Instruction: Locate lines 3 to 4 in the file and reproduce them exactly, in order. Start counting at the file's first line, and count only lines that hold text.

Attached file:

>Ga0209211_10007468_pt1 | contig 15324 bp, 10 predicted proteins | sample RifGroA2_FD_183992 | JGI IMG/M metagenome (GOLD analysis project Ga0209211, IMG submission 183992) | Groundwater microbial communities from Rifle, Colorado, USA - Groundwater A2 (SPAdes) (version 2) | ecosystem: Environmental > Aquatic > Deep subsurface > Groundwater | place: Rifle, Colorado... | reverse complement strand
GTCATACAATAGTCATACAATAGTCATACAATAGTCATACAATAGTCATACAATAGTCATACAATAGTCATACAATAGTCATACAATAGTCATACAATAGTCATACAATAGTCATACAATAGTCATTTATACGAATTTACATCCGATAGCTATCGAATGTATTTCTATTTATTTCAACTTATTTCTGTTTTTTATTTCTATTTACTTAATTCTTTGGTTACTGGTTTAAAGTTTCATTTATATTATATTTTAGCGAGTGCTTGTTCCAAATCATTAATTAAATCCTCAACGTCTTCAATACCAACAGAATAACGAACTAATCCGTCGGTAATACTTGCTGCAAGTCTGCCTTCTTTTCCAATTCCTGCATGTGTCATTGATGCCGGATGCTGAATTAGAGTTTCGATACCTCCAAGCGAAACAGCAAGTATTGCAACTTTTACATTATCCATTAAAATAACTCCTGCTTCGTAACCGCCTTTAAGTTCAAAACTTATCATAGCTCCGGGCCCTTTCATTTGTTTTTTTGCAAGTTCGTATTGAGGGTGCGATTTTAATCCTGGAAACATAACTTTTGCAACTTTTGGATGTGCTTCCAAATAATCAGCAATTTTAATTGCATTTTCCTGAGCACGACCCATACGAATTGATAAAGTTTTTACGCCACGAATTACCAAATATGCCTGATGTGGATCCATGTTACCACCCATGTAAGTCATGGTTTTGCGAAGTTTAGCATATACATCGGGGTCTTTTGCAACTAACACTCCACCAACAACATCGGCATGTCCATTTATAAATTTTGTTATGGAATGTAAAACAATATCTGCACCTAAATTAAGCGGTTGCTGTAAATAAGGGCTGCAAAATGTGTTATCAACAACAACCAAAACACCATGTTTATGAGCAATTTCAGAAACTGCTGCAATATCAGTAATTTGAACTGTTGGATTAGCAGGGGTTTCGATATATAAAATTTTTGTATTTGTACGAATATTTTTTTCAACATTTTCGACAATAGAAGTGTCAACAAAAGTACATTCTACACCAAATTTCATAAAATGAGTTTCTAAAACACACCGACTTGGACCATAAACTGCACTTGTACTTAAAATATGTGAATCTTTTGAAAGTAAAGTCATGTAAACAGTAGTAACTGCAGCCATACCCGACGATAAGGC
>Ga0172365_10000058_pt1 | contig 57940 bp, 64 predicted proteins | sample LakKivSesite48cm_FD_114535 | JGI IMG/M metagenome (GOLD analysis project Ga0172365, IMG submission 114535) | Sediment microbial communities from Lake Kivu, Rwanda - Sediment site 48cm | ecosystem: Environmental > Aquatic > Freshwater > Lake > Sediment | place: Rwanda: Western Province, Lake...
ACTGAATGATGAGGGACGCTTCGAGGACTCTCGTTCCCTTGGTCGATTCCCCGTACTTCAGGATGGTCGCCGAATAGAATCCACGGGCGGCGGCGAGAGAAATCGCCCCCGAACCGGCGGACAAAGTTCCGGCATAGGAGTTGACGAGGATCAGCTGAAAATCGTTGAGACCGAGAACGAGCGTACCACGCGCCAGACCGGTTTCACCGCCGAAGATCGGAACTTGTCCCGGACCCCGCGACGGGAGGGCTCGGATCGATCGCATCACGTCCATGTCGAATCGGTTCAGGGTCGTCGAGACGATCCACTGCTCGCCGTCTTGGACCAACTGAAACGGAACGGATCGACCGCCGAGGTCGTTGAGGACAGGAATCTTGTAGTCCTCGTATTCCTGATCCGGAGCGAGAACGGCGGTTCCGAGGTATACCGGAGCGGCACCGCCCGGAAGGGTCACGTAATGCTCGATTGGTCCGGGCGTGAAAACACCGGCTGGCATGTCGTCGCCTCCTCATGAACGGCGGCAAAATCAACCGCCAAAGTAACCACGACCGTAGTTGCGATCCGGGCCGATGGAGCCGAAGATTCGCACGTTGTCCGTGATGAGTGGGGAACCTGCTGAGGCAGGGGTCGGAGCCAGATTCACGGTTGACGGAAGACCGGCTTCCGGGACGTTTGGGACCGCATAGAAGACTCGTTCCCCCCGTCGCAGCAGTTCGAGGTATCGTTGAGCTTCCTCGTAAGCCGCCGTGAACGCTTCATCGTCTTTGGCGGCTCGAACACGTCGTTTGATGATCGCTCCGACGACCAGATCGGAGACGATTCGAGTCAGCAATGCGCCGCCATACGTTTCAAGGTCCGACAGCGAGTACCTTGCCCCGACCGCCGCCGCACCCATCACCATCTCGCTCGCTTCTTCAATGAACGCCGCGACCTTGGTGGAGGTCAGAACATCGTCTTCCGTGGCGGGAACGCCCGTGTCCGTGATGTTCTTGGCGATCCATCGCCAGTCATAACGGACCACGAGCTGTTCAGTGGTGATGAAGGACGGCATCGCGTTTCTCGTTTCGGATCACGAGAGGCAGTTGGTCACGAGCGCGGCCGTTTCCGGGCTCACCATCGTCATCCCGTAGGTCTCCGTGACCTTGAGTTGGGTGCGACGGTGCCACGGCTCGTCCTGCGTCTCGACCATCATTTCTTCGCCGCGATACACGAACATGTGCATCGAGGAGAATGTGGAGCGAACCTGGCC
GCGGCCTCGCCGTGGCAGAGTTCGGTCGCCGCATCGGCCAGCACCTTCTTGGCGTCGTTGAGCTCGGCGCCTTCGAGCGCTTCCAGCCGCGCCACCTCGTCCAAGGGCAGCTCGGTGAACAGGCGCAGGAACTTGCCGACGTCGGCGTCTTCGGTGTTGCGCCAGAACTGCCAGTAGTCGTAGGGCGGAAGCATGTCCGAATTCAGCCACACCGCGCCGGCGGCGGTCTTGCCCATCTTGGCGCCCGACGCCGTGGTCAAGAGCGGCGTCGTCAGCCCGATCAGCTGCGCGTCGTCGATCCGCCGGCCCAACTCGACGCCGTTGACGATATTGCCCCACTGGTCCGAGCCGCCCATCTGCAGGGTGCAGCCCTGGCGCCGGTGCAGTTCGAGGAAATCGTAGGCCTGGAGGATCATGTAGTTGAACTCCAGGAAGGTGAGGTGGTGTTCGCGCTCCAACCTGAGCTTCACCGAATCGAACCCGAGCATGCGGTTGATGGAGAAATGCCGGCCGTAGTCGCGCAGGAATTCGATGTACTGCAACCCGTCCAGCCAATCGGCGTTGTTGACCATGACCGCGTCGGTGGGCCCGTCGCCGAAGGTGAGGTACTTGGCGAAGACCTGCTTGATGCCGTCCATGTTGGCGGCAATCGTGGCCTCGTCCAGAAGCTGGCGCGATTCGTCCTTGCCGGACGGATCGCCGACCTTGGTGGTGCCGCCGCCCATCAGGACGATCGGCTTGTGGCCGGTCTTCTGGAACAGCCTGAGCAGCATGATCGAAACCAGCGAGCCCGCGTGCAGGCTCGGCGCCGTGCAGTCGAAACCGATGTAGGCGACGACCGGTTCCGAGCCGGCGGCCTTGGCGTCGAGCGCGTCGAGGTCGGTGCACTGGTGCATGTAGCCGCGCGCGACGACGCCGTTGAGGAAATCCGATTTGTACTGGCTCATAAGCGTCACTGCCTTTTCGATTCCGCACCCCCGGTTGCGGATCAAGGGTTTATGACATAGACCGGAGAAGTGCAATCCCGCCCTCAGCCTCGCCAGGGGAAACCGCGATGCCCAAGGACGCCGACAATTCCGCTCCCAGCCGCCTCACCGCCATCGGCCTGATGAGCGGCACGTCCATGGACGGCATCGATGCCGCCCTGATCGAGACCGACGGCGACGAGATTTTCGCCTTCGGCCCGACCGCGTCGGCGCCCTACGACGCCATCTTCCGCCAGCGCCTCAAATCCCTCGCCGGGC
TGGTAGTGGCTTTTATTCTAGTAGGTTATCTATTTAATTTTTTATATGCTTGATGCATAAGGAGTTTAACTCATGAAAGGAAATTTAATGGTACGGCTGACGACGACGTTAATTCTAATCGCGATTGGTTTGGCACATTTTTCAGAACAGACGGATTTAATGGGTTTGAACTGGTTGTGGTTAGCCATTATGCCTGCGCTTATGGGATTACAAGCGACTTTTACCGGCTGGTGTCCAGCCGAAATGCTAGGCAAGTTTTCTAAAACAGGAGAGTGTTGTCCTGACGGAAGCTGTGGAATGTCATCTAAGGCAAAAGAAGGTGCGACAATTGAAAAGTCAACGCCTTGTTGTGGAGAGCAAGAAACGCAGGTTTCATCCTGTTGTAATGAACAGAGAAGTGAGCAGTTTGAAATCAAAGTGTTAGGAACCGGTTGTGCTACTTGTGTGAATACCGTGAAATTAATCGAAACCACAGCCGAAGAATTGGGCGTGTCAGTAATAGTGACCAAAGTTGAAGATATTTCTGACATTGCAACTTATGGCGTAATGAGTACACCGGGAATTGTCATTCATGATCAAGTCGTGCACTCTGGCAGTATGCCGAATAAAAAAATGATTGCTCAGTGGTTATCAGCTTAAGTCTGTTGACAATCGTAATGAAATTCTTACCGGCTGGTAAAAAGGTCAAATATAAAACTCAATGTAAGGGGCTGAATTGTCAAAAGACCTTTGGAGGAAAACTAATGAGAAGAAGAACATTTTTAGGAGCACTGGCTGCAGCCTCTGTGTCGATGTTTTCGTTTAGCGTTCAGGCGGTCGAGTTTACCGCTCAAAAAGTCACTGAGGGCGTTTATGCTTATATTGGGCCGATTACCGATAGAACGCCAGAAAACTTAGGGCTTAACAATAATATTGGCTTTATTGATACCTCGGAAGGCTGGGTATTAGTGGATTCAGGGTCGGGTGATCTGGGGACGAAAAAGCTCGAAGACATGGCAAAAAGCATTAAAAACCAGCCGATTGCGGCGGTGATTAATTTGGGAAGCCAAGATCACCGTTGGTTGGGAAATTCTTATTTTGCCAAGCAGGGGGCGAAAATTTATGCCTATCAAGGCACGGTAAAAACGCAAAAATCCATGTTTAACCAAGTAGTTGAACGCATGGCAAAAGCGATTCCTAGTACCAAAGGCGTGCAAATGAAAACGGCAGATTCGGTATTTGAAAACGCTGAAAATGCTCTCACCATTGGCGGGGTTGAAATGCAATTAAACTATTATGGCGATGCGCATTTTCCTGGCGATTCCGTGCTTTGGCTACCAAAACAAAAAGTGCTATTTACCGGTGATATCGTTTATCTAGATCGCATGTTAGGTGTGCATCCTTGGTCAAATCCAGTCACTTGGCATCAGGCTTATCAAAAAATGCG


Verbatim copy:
>Ga0172365_10000058_pt1 | contig 57940 bp, 64 predicted proteins | sample LakKivSesite48cm_FD_114535 | JGI IMG/M metagenome (GOLD analysis project Ga0172365, IMG submission 114535) | Sediment microbial communities from Lake Kivu, Rwanda - Sediment site 48cm | ecosystem: Environmental > Aquatic > Freshwater > Lake > Sediment | place: Rwanda: Western Province, Lake...
ACTGAATGATGAGGGACGCTTCGAGGACTCTCGTTCCCTTGGTCGATTCCCCGTACTTCAGGATGGTCGCCGAATAGAATCCACGGGCGGCGGCGAGAGAAATCGCCCCCGAACCGGCGGACAAAGTTCCGGCATAGGAGTTGACGAGGATCAGCTGAAAATCGTTGAGACCGAGAACGAGCGTACCACGCGCCAGACCGGTTTCACCGCCGAAGATCGGAACTTGTCCCGGACCCCGCGACGGGAGGGCTCGGATCGATCGCATCACGTCCATGTCGAATCGGTTCAGGGTCGTCGAGACGATCCACTGCTCGCCGTCTTGGACCAACTGAAACGGAACGGATCGACCGCCGAGGTCGTTGAGGACAGGAATCTTGTAGTCCTCGTATTCCTGATCCGGAGCGAGAACGGCGGTTCCGAGGTATACCGGAGCGGCACCGCCCGGAAGGGTCACGTAATGCTCGATTGGTCCGGGCGTGAAAACACCGGCTGGCATGTCGTCGCCTCCTCATGAACGGCGGCAAAATCAACCGCCAAAGTAACCACGACCGTAGTTGCGATCCGGGCCGATGGAGCCGAAGATTCGCACGTTGTCCGTGATGAGTGGGGAACCTGCTGAGGCAGGGGTCGGAGCCAGATTCACGGTTGACGGAAGACCGGCTTCCGGGACGTTTGGGACCGCATAGAAGACTCGTTCCCCCCGTCGCAGCAGTTCGAGGTATCGTTGAGCTTCCTCGTAAGCCGCCGTGAACGCTTCATCGTCTTTGGCGGCTCGAACACGTCGTTTGATGATCGCTCCGACGACCAGATCGGAGACGATTCGAGTCAGCAATGCGCCGCCATACGTTTCAAGGTCCGACAGCGAGTACCTTGCCCCGACCGCCGCCGCACCCATCACCATCTCGCTCGCTTCTTCAATGAACGCCGCGACCTTGGTGGAGGTCAGAACATCGTCTTCCGTGGCGGGAACGCCCGTGTCCGTGATGTTCTTGGCGATCCATCGCCAGTCATAACGGACCACGAGCTGTTCAGTGGTGATGAAGGACGGCATCGCGTTTCTCGTTTCGGATCACGAGAGGCAGTTGGTCACGAGCGCGGCCGTTTCCGGGCTCACCATCGTCATCCCGTAGGTCTCCGTGACCTTGAGTTGGGTGCGACGGTGCCACGGCTCGTCCTGCGTCTCGACCATCATTTCTTCGCCGCGATACACGAACATGTGCATCGAGGAGAATGTGGAGCGAACCTGGCC